Allison Nussbaum is the Vice President of Client Value at Pitchly where she builds teams focused on helping clients extract immediate and ongoing value from their investment the Pitchly tool. She has held a number of sales roles and also was an in-house legal marketer. Learn more about Allison.
What do you wish you could tell your younger self?
Worry less about what other people think. Be kinder to yourself.
Any advice to young women who want to succeed in the workplace?
1) Banish the words “No problem” from your vocabulary when you have been thanked. Please say you’re welcome instead. Women already tend to underplay their contributions and diminish their own work. When we say “no problem” – even when we may have moved mountains and jumped through hoops of fire to get something done — the recipient thinks what we’ve done was easy.
2) Be yourself. Be authentic. Find your voice and use it. Have opinions and share them. Be ok with being wrong and being uncomfortable.
3) Follow through on promises.
4) Find allies and surround yourself with diverse viewpoints.
5. Be a learner.
How do you achieve work/life balance?
I do not believe that there is such a thing as work/life balance. Most of the time, we are going to be unbalanced in one direction or the other. I have learned that you have to get comfortable living at the tipping point because you may be there for a while. The key is to figure out how not to tip over.
I have learned that it’s ok to say no – and to do so without excuses or contrition – in both work and real-life and that most of the time, no harm will come from it. In my opinion, it is better to politely say no than to do something half-baked or create even more stress – and then resentment. (Ask me about the time I did not say no to being the “Cookie Mom” for my daughter’s Girl Scout troop. This is when I learned this lesson!) I generally go through a short triage list in my head when I am nearly at the tip over point:
- Does this need to be done?
- Does this need to be done by me?
- Does this need to be done by me now?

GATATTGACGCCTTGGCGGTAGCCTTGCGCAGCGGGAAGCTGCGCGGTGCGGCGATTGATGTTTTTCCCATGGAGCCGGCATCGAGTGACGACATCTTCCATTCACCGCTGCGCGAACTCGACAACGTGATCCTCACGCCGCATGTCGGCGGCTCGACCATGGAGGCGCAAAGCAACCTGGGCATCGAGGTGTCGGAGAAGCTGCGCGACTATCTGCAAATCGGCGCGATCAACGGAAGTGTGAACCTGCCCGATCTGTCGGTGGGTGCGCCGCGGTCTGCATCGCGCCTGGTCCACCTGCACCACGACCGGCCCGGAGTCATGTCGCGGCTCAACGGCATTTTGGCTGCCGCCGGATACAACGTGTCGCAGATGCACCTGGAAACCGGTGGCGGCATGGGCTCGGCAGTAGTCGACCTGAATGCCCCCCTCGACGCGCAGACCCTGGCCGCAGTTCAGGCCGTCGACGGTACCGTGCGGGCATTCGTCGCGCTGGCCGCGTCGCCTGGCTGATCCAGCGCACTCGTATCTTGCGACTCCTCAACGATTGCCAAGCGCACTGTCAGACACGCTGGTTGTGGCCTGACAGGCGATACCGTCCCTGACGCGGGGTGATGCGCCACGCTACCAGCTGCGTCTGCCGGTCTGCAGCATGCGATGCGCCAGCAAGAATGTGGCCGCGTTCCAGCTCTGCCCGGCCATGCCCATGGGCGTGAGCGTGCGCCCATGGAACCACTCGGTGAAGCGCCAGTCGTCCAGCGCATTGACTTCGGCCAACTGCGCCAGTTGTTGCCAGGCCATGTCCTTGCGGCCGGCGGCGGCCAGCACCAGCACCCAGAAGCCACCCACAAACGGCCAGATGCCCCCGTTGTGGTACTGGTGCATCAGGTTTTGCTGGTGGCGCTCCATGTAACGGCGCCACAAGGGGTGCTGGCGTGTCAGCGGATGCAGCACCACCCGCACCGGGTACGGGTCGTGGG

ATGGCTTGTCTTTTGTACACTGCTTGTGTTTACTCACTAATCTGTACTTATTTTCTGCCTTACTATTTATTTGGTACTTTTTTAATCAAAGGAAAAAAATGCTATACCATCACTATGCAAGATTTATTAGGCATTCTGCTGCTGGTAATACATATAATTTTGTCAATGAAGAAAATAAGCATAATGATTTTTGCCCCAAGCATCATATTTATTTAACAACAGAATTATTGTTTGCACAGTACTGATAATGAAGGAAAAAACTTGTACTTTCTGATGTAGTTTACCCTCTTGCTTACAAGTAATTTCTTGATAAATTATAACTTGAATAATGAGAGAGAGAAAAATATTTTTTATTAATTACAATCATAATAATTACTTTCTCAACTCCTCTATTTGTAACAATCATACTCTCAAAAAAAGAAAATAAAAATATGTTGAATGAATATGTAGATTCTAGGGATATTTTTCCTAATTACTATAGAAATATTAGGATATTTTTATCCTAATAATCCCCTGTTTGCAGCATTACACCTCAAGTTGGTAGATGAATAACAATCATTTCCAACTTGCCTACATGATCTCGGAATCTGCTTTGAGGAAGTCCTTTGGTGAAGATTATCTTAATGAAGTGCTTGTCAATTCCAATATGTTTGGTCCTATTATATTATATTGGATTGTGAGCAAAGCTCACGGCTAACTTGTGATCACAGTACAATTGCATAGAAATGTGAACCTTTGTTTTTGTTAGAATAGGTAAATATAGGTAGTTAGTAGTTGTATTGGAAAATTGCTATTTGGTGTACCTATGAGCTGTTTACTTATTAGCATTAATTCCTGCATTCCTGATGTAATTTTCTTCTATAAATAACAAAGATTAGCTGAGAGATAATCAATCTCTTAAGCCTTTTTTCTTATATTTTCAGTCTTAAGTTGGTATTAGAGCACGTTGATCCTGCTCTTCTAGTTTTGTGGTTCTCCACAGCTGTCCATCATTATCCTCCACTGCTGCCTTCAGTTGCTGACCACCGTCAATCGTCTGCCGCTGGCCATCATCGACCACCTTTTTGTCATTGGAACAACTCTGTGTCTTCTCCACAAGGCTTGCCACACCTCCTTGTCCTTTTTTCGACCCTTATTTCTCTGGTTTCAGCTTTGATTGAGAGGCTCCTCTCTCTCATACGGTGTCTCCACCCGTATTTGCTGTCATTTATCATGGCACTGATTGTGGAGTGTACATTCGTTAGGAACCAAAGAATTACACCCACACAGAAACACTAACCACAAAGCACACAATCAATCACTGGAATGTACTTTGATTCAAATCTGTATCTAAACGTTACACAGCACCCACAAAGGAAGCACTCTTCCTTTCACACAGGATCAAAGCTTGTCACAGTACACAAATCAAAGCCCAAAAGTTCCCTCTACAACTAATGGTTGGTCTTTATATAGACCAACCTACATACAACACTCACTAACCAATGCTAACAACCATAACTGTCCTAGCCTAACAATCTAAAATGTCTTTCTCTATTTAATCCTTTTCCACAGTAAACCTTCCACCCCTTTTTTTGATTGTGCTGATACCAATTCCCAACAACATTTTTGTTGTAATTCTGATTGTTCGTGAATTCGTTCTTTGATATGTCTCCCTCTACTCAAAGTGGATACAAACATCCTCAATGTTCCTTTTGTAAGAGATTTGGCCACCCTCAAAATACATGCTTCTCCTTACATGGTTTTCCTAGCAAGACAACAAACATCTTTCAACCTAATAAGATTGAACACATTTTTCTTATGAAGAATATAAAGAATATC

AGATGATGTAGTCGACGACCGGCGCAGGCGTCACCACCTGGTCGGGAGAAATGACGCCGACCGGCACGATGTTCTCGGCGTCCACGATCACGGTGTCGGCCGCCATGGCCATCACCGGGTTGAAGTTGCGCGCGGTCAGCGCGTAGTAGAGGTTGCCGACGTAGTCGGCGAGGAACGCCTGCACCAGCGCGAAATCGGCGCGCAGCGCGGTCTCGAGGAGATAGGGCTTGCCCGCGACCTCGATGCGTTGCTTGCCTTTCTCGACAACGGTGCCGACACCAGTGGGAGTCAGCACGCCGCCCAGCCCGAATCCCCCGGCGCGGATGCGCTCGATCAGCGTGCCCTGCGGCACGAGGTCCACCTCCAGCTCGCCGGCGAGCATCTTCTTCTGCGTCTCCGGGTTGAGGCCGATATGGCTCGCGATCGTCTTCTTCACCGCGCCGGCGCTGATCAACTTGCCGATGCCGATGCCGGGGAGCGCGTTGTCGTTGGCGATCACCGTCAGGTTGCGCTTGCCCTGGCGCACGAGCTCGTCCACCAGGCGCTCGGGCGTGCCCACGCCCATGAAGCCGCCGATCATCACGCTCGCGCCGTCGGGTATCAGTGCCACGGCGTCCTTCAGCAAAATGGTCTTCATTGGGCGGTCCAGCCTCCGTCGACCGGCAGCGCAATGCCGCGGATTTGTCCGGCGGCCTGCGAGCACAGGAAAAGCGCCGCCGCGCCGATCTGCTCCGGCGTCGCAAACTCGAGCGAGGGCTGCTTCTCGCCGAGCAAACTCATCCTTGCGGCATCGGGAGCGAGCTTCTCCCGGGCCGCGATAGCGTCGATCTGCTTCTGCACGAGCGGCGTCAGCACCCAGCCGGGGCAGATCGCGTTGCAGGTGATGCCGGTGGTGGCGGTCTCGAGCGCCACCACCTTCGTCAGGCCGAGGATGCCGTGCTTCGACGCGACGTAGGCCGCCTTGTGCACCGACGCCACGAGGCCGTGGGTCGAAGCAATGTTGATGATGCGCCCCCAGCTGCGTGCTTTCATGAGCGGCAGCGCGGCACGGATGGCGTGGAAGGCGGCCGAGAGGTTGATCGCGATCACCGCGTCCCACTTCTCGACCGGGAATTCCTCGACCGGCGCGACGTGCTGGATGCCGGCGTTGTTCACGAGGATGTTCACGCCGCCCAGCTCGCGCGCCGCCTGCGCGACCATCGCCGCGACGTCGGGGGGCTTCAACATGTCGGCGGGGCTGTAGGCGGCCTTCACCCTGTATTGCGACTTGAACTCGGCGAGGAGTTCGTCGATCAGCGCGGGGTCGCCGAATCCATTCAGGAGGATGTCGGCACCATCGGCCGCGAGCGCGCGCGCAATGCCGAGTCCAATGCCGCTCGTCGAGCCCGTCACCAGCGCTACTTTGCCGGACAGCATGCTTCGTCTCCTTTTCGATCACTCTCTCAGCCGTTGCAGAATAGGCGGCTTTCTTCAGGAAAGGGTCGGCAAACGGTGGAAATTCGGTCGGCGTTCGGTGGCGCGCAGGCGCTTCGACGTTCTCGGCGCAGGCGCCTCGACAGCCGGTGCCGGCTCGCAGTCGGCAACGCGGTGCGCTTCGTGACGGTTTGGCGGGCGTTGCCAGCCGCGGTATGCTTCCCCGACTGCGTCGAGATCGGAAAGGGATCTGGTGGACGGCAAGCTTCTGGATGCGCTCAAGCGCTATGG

If all three answers are yes, then I am all-in; but if I reply no to any of them, then it’s time to communicate, clarify and possibly decline.
I have been known to remind myself, and my teams, that we sell software. We don’t save lives. We are clearly in business to succeed, and making and keeping commitments is paramount, but there are times when we cannot (and should not) do everything we are asked and in those instances, in my experience, a little communication goes a long way.
What is the best career advice you’ve ever received?
There are three pieces of career advice that I’ve been gifted that changed the way I think about my work style and my career.
The first was critical but constructive. I’ve always been a fast thinker and a problem solver. It causes me to spring into action, which can be a good thing unless you are robbing your colleagues of the learning experience. I had a habit of assuming that I knew what they were going to say, jumping in, rushing them to a resolution, and moving on to the next thing. They did not feel heard and they didn’t get the opportunity to problem-solve for themselves. My boss at the time told me “listening is not just waiting to talk.” This has stuck with me for 20 years and I repeat it to myself a lot, still.
The second and third pieces of advice are core to who I am, and I share them so often that anyone who has ever asked me for career advice has heard this story. This advice was given to me after I quit a job at a company I loved because of a terrible manager and a role that was a bad fit. The CEO called me the next day to ask why I was leaving. When I told him he said “No one can fix problems that they don’t know about. You should have spoken up.” I remember telling him that I didn’t feel that I had the agency to speak up, at which point he offered the last piece of advice which was “No one owns your career but you. No one gives you agency.”
Over the years, these last two pieces of advice have helped me achieve a level of success that I never thought possible and to work with incredibly talented people along the way.